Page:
a list of…five books popping with curious questions and clever observations

Do You Know Which Ones Will Grow? by Susan A. Shea, paintings by Tom Slaughter

“If a duckling grows and becomes a duck, can a car grow and become …a truck?”  Hmmm.

What about a cap?

“If a kitten grows and becomes a cat, can a cap grow and become …a hat?”

This exuberant book bursts with wonderings about which things grow, and which do not.  Goats and kangaroos, cupcakes and beach towels, are all waiting to be sorted into these two categories.  They are presented to us with such vibrant, brightly-colored, flair, I dare you to not smile!  Such fun!

Each two-page spread features a rhyming couplet.  On the left side are living creatures who begin as pink piglets or white polar bear cubs, then grow into adult versions; on the right is an object, situated so that when a flap is lifted, it is transformed, it grows into a larger object.  The car grows into a truck; the cap into a hat.  So delicious to be able to guess what that rhyming word is going to be, what that object will blossom into, hidden away beneath the flap!  So invigorating to know the right answer to the question:  NO!

Snappy, rhythmic summaries appear from time to time, with words that beg to be chanted in loud, peppy voices! The concept is delightful, and Tom Slaughter’s illustrations are absolutely brilliant.  He has prints hanging in MOMA…just to give you some context!  I can just about guarantee your youngest readers and universe-ponderers will adore this book.  If I had a toddler, I’d buy one.  New in 2011.  Great baby shower gift!

Where Does the Butterfly Go When It Rains, by May Garelick, pictures by Leonard Weisgard

On the other side of the spectrum, this lovely, old book quietly explores one nagging question:  where does a butterfly go when it rains?

The narrator of this book wonders about that.  And wondering about that brings about other, similar, thoughts — what about a bee?  or a bird?  or a mole?  These animals’ habits, though, are easier to figure out.  A mole, for example, can stay in his hole, when you think about it.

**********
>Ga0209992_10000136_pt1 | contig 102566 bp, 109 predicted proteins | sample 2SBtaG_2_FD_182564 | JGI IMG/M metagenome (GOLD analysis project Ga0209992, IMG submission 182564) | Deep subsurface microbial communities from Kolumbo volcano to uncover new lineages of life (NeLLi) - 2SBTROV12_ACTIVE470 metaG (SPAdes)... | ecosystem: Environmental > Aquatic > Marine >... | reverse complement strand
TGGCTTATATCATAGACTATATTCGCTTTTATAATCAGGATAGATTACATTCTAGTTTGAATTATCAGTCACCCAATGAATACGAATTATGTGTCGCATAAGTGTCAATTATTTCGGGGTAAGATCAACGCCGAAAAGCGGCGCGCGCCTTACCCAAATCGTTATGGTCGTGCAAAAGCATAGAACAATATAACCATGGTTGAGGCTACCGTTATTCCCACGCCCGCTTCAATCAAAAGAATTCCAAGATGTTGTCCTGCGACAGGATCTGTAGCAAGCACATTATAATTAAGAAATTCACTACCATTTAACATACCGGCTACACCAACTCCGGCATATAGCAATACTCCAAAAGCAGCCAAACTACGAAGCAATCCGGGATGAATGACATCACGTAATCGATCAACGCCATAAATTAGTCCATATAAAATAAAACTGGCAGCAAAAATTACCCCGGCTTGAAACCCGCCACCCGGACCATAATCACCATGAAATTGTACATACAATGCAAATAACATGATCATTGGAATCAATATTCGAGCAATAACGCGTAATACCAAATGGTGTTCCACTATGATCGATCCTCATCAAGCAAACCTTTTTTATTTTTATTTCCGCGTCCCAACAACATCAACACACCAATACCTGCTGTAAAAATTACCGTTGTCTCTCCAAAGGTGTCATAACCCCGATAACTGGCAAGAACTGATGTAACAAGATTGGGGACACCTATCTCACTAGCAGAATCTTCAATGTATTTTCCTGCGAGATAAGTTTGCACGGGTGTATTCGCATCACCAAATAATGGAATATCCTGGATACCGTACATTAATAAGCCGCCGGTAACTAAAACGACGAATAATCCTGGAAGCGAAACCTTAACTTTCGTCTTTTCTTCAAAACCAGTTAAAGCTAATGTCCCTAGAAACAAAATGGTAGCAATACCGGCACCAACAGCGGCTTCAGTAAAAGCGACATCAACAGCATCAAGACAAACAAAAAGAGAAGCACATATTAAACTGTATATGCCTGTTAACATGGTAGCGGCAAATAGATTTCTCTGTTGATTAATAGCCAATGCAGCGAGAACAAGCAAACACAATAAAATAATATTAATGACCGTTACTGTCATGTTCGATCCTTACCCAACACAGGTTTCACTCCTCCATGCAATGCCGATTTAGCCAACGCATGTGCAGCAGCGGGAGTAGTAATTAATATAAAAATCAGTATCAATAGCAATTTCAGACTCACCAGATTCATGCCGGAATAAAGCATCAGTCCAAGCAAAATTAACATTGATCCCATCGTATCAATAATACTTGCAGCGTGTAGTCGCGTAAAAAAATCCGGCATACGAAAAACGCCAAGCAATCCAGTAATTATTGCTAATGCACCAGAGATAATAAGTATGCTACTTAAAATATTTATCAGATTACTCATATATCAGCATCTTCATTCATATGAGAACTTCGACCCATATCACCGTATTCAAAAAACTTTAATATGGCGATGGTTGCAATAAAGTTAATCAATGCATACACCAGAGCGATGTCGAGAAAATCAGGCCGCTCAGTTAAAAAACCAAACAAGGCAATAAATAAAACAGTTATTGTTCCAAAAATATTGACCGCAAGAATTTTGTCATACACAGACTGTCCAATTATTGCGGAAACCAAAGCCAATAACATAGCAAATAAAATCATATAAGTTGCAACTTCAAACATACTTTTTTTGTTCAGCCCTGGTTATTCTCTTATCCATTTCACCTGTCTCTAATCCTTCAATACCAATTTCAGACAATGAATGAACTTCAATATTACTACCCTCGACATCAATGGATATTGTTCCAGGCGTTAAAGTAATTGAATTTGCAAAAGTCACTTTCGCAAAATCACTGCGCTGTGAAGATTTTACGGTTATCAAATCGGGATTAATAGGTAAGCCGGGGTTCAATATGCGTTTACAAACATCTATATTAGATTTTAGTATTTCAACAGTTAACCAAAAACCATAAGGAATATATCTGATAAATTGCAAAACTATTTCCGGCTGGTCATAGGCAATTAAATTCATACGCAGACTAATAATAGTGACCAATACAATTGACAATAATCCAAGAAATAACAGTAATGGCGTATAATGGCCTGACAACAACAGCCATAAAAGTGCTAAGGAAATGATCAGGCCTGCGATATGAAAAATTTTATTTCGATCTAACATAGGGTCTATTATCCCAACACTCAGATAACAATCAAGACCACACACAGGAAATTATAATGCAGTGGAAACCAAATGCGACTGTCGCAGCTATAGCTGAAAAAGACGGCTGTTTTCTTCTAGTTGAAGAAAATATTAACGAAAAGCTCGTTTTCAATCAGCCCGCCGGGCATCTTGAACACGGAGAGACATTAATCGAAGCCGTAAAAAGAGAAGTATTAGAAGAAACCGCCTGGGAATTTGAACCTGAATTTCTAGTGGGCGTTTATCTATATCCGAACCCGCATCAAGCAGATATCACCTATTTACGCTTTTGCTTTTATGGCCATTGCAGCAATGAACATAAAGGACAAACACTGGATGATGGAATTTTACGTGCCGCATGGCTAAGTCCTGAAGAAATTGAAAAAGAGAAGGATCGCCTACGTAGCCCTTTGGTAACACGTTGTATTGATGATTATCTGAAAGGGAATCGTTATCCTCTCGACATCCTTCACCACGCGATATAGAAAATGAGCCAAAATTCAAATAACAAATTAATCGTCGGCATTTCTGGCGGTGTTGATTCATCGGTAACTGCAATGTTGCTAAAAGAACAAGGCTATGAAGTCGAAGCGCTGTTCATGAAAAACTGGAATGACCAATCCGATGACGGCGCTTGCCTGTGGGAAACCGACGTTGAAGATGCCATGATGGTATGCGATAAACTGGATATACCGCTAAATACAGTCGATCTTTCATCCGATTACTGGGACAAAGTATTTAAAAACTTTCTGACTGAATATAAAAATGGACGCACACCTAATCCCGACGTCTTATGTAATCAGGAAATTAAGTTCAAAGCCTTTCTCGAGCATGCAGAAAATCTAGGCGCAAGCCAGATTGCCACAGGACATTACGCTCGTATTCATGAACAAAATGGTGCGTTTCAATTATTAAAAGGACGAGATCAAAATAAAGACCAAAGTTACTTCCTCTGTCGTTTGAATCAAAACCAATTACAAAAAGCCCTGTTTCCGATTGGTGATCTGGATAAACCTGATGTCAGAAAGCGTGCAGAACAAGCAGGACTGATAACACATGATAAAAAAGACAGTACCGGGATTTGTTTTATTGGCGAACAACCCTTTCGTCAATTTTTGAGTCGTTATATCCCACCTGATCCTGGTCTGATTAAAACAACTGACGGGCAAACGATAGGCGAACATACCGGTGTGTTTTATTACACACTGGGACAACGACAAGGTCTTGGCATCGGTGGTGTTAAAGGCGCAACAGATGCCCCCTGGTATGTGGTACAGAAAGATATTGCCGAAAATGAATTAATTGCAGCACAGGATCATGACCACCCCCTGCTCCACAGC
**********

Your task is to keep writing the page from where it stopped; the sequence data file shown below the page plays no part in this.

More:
Drawing upon all the rainy day observations in her experience, the narrator continues puzzling out her question.  She has seen what her cat does in the rain.  She has heard why ducks aren’t bothered by wetness.  Some questions, though, are just more mysterious than others.  In the end, we don’t get an answer to this particular question.  We are left with the quiet beauty of wondering.

I adore this book for its gentle, insightful, celebration of wonder; for the way it opens our eyes to ordinary bits of the world around us which adults often fail to notice and consider  Wonder is such an essential piece of developing our minds; it’s a foundation of  learning, and a fount of enjoyment.

Written in 1961, this book has been republished with new illustrations.  You cannot beat the old, gorgeous, whisper-soft blue prints by Weisgard, however.  This was a favorite for our family, which I highly recommend.

Yo! Yes? written and illustrated by Chris Raschka

Two boys meet.  Strangers.  One outgoing, gregarious, forthright; one shy, tentative, soft-spoken.  By story’s end — Wow!  Friendship!  How’s that happen?

The fact that Chris Raschka can accomplish this metamorphosis in 34 words (I counted!), summoning up an incredible array of moods, from nervous indecision to sunny jubilation, is a testimony to his brilliance as an illustrator.   Little wonder he won a Caldecott Honor for this work.  (This year, he took the prize for A Ball for Daisy.)